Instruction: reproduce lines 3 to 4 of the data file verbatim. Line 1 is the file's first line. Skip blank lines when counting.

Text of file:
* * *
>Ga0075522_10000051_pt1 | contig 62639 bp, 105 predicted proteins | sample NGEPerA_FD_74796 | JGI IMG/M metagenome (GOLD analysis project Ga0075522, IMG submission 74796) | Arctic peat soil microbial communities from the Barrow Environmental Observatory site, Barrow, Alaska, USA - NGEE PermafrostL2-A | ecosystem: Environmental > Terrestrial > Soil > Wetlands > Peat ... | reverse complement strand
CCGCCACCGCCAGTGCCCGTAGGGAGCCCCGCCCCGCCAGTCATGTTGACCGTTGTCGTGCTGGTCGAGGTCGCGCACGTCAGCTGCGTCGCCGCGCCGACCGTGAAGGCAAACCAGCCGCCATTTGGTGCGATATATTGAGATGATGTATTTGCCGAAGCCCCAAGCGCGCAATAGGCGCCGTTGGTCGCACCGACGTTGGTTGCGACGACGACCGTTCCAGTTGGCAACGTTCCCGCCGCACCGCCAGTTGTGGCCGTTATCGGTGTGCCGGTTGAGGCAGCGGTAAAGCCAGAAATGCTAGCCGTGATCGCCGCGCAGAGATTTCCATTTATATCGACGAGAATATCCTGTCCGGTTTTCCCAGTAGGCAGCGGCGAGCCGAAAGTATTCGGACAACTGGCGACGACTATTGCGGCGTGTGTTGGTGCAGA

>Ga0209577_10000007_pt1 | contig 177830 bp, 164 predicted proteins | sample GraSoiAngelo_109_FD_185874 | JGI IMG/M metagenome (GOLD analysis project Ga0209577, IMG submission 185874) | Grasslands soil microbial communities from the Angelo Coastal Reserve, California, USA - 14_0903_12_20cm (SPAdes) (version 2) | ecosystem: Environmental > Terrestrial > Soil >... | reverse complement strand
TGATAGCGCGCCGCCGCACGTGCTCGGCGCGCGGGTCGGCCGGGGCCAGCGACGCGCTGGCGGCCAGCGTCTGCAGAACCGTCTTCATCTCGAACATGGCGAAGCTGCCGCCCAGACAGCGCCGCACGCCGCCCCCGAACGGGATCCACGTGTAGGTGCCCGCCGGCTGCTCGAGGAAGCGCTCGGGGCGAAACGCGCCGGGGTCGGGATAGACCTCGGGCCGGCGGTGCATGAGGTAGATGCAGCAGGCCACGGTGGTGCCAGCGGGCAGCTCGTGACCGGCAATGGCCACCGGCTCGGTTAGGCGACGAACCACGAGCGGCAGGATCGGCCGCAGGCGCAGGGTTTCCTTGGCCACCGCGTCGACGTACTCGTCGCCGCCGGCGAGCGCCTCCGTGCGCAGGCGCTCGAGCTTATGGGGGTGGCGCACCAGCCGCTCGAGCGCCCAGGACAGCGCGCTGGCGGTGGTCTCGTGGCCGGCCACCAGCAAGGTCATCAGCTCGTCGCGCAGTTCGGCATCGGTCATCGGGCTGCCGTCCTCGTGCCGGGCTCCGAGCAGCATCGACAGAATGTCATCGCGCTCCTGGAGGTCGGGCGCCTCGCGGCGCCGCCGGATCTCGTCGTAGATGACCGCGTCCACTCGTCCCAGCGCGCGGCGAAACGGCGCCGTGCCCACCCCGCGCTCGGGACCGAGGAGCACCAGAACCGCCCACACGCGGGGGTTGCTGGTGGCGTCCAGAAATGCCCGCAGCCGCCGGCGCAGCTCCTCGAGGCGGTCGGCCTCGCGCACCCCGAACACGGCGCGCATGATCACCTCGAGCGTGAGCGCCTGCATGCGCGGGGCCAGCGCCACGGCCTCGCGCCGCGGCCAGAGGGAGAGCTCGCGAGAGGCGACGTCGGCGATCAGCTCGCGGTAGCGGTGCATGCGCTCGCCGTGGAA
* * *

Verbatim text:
>Ga0209577_10000007_pt1 | contig 177830 bp, 164 predicted proteins | sample GraSoiAngelo_109_FD_185874 | JGI IMG/M metagenome (GOLD analysis project Ga0209577, IMG submission 185874) | Grasslands soil microbial communities from the Angelo Coastal Reserve, California, USA - 14_0903_12_20cm (SPAdes) (version 2) | ecosystem: Environmental > Terrestrial > Soil >... | reverse complement strand
TGATAGCGCGCCGCCGCACGTGCTCGGCGCGCGGGTCGGCCGGGGCCAGCGACGCGCTGGCGGCCAGCGTCTGCAGAACCGTCTTCATCTCGAACATGGCGAAGCTGCCGCCCAGACAGCGCCGCACGCCGCCCCCGAACGGGATCCACGTGTAGGTGCCCGCCGGCTGCTCGAGGAAGCGCTCGGGGCGAAACGCGCCGGGGTCGGGATAGACCTCGGGCCGGCGGTGCATGAGGTAGATGCAGCAGGCCACGGTGGTGCCAGCGGGCAGCTCGTGACCGGCAATGGCCACCGGCTCGGTTAGGCGACGAACCACGAGCGGCAGGATCGGCCGCAGGCGCAGGGTTTCCTTGGCCACCGCGTCGACGTACTCGTCGCCGCCGGCGAGCGCCTCCGTGCGCAGGCGCTCGAGCTTATGGGGGTGGCGCACCAGCCGCTCGAGCGCCCAGGACAGCGCGCTGGCGGTGGTCTCGTGGCCGGCCACCAGCAAGGTCATCAGCTCGTCGCGCAGTTCGGCATCGGTCATCGGGCTGCCGTCCTCGTGCCGGGCTCCGAGCAGCATCGACAGAATGTCATCGCGCTCCTGGAGGTCGGGCGCCTCGCGGCGCCGCCGGATCTCGTCGTAGATGACCGCGTCCACTCGTCCCAGCGCGCGGCGAAACGGCGCCGTGCCCACCCCGCGCTCGGGACCGAGGAGCACCAGAACCGCCCACACGCGGGGGTTGCTGGTGGCGTCCAGAAATGCCCGCAGCCGCCGGCGCAGCTCCTCGAGGCGGTCGGCCTCGCGCACCCCGAACACGGCGCGCATGATCACCTCGAGCGTGAGCGCCTGCATGCGCGGGGCCAGCGCCACGGCCTCGCGCCGCGGCCAGAGGGAGAGCTCGCGAGAGGCGACGTCGGCGATCAGCTCGCGGTAGCGGTGCATGCGCTCGCCGTGGAA